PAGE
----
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College of Arts & Sciences
Hazards & Vulnerability Research Institute

Differences in Urban and Rural Natural Hazard Mortality in the United States

Casey Zuzak

Advisor:  Dr. Susan L. Cutter



Beginning in the latter part of the 20th century, the United States’ population has migrated away from rural environments towards urban centers and coastal areas. Both areas are considered prone to natural hazards. Two contrary trends have appeared at the same time: 1) property and crop damage from natural hazards has increased; and 2) hazard mortality has decreased. Despite the overall decrease in natural hazard related fatalities, there is little understanding of spatial differences in mortality between urban and rural environments. Hazard mortality data, found in multiple databases, are inconsistent. The collection and reporting of data lacks consistent standards and it is impossible to determine the exact number of fatalities resulting from a specific event such as 2005’s Hurricane Katrina.

This thesis addresses two related questions on the patterns of natural hazard mortality: 1) are there distinguishable urban/rural spatial patterns in natural hazards mortality; and 2) if there are differences are they a function of demographic descriptors such as race, age, and gender, or are the patterns independent of these descriptors? This thesis utilizes two premier hazard mortality databases, the National Climatic Data Center’s Storm Data and the National Center for Health Statistics – Centers for Disease Control and Prevention’s Compressed Mortality File, as well as several auxiliary databases to establish an all-encompassing hazard mortality dataset covering the period from 1 January 1996 through 31 December 2008 called HazMort.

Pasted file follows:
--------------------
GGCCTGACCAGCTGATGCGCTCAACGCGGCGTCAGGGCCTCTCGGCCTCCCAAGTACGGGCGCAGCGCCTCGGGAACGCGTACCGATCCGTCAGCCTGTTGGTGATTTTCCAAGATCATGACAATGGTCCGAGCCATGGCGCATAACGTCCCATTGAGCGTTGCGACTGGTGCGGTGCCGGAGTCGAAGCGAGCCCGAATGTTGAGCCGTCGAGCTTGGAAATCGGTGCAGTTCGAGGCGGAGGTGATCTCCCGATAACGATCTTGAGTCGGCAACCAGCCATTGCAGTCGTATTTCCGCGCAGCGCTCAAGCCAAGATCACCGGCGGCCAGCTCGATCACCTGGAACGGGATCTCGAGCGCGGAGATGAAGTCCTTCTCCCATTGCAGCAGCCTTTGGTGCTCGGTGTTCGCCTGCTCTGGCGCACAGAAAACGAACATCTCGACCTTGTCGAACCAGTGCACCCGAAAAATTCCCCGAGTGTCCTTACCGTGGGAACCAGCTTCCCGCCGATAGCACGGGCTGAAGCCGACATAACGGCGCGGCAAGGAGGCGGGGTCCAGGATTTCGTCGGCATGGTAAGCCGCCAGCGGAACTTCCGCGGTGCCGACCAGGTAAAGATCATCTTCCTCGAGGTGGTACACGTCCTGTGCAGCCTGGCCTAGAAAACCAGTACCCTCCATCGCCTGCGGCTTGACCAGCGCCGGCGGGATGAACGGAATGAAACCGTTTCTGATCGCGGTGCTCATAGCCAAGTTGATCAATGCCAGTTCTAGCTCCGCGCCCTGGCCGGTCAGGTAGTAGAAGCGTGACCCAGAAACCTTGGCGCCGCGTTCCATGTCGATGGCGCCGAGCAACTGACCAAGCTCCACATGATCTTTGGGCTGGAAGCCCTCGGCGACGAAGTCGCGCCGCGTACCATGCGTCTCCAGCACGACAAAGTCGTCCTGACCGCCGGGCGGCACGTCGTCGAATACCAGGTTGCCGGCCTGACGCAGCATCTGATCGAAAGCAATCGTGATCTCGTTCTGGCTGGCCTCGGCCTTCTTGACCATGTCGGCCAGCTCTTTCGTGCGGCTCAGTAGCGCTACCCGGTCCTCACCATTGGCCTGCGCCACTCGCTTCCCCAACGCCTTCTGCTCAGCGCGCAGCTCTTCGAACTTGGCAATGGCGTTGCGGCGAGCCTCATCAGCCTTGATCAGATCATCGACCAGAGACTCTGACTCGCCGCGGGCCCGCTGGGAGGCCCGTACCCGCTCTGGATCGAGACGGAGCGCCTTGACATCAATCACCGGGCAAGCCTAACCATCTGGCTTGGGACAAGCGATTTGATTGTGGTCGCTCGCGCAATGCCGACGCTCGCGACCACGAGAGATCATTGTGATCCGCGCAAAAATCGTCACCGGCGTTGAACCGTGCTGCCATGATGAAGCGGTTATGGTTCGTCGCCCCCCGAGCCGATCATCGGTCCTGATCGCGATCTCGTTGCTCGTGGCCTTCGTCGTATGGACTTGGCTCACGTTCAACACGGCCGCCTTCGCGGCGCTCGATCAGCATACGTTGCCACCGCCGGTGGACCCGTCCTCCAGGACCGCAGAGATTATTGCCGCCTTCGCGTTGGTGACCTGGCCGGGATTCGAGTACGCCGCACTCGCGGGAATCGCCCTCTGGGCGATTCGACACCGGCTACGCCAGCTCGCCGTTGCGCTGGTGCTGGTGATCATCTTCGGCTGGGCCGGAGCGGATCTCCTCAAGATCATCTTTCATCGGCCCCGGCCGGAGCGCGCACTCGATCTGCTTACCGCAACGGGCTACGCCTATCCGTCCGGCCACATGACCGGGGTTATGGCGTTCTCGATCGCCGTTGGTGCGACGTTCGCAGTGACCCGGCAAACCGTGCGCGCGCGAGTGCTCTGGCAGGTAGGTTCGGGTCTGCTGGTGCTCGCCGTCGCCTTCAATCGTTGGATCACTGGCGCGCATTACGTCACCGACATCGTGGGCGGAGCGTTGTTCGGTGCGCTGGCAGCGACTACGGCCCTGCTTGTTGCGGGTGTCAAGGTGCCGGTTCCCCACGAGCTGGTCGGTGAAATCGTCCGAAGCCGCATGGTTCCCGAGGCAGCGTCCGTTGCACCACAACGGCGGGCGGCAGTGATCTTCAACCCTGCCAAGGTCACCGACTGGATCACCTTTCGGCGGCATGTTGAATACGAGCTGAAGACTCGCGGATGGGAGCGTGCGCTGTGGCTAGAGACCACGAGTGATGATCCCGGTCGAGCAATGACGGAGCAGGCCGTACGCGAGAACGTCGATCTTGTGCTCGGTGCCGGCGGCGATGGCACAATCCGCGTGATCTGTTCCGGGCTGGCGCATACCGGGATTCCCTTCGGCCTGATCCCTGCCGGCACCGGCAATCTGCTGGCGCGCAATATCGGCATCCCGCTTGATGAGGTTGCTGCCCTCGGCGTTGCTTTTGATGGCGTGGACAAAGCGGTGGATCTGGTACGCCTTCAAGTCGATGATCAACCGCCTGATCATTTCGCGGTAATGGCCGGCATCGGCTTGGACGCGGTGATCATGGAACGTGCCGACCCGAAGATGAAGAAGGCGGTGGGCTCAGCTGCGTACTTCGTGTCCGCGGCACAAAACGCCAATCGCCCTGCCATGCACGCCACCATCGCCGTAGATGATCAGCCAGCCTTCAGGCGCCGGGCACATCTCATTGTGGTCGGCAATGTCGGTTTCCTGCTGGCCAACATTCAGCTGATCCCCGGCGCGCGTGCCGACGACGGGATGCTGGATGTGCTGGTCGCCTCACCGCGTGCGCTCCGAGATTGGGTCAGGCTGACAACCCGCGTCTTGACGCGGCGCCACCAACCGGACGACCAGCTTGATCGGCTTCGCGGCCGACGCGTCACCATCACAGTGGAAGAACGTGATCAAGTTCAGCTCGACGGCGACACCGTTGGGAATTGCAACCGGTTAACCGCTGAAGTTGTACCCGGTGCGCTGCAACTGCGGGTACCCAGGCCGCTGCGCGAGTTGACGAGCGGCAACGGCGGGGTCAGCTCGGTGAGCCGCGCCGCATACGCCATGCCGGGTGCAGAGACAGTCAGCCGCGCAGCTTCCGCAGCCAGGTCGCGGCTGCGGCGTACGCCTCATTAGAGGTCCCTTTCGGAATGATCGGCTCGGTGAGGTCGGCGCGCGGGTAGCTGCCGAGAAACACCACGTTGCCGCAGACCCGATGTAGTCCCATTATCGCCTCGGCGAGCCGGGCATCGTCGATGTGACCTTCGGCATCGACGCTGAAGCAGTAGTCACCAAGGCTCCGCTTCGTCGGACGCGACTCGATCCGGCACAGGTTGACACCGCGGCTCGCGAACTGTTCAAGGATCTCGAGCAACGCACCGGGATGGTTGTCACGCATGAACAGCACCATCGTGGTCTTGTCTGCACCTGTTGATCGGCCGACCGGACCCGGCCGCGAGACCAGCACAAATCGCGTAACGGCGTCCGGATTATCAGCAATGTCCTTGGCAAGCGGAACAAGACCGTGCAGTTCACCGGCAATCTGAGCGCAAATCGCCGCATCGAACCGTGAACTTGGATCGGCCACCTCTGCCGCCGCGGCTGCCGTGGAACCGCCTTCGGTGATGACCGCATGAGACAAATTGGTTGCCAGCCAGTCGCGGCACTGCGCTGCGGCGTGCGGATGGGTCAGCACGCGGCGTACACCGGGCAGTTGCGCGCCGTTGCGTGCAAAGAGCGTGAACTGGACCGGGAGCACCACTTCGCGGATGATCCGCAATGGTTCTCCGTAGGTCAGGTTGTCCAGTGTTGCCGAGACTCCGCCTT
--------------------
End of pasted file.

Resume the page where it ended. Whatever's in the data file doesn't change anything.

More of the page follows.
The procedures used to create HazMort are detailed and insights into how different databases, methods of collection, standardization techniques, and specific hazards affect spatial patterns of mortality is the key contribution of this thesis. HazMort then is used to determine if there are differences in urban/rural mortality as a function of age, gender, and race. The results show that un-standardized mortality values exhibit an excess number of urban fatalities. The reverse is true after standardization: rural areas experience an excess number of fatalities. Exceptions do exist. For example, after standardization, some specific hazards and demographic variables such as age (under 19), race (African-American), and ethnicity continue to show excess urban fatalities, especially in the Southwest and inland Southeast.